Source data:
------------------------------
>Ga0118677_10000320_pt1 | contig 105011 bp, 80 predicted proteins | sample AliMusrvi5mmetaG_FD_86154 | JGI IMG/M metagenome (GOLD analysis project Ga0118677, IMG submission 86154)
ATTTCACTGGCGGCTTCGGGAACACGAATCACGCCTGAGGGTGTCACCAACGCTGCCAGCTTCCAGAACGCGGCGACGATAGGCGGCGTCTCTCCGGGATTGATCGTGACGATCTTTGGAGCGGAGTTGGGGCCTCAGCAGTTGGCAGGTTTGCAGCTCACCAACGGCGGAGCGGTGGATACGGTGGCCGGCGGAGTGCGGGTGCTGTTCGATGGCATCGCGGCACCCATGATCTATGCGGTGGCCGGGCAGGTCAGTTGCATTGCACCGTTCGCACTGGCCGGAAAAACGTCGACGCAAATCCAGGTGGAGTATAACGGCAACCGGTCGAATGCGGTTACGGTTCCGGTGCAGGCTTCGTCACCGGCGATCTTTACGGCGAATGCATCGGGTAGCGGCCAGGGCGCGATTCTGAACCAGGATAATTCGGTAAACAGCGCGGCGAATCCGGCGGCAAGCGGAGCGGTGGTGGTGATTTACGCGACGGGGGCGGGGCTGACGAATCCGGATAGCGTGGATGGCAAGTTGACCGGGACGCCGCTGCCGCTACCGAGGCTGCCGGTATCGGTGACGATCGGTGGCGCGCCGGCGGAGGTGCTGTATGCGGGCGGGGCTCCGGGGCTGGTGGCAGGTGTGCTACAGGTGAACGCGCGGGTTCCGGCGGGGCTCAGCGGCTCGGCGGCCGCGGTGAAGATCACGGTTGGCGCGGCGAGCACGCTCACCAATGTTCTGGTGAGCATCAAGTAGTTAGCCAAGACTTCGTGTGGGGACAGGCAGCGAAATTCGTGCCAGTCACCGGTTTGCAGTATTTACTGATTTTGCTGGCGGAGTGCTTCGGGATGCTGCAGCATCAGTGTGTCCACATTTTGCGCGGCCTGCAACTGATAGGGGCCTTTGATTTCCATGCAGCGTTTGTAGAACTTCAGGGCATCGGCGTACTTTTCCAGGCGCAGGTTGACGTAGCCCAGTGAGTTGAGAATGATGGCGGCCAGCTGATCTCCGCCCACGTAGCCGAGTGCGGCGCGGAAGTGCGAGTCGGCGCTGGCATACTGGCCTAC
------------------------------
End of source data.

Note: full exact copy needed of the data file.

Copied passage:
>Ga0118677_10000320_pt1 | contig 105011 bp, 80 predicted proteins | sample AliMusrvi5mmetaG_FD_86154 | JGI IMG/M metagenome (GOLD analysis project Ga0118677, IMG submission 86154)
ATTTCACTGGCGGCTTCGGGAACACGAATCACGCCTGAGGGTGTCACCAACGCTGCCAGCTTCCAGAACGCGGCGACGATAGGCGGCGTCTCTCCGGGATTGATCGTGACGATCTTTGGAGCGGAGTTGGGGCCTCAGCAGTTGGCAGGTTTGCAGCTCACCAACGGCGGAGCGGTGGATACGGTGGCCGGCGGAGTGCGGGTGCTGTTCGATGGCATCGCGGCACCCATGATCTATGCGGTGGCCGGGCAGGTCAGTTGCATTGCACCGTTCGCACTGGCCGGAAAAACGTCGACGCAAATCCAGGTGGAGTATAACGGCAACCGGTCGAATGCGGTTACGGTTCCGGTGCAGGCTTCGTCACCGGCGATCTTTACGGCGAATGCATCGGGTAGCGGCCAGGGCGCGATTCTGAACCAGGATAATTCGGTAAACAGCGCGGCGAATCCGGCGGCAAGCGGAGCGGTGGTGGTGATTTACGCGACGGGGGCGGGGCTGACGAATCCGGATAGCGTGGATGGCAAGTTGACCGGGACGCCGCTGCCGCTACCGAGGCTGCCGGTATCGGTGACGATCGGTGGCGCGCCGGCGGAGGTGCTGTATGCGGGCGGGGCTCCGGGGCTGGTGGCAGGTGTGCTACAGGTGAACGCGCGGGTTCCGGCGGGGCTCAGCGGCTCGGCGGCCGCGGTGAAGATCACGGTTGGCGCGGCGAGCACGCTCACCAATGTTCTGGTGAGCATCAAGTAGTTAGCCAAGACTTCGTGTGGGGACAGGCAGCGAAATTCGTGCCAGTCACCGGTTTGCAGTATTTACTGATTTTGCTGGCGGAGTGCTTCGGGATGCTGCAGCATCAGTGTGTCCACATTTTGCGCGGCCTGCAACTGATAGGGGCCTTTGATTTCCATGCAGCGTTTGTAGAACTTCAGGGCATCGGCGTACTTTTCCAGGCGCAGGTTGACGTAGCCCAGTGAGTTGAGAATGATGGCGGCCAGCTGATCTCCGCCCACGTAGCCGAGTGCGGCGCGGAAGTGCGAGTCGGCGCTGGCATACTGGCCTAC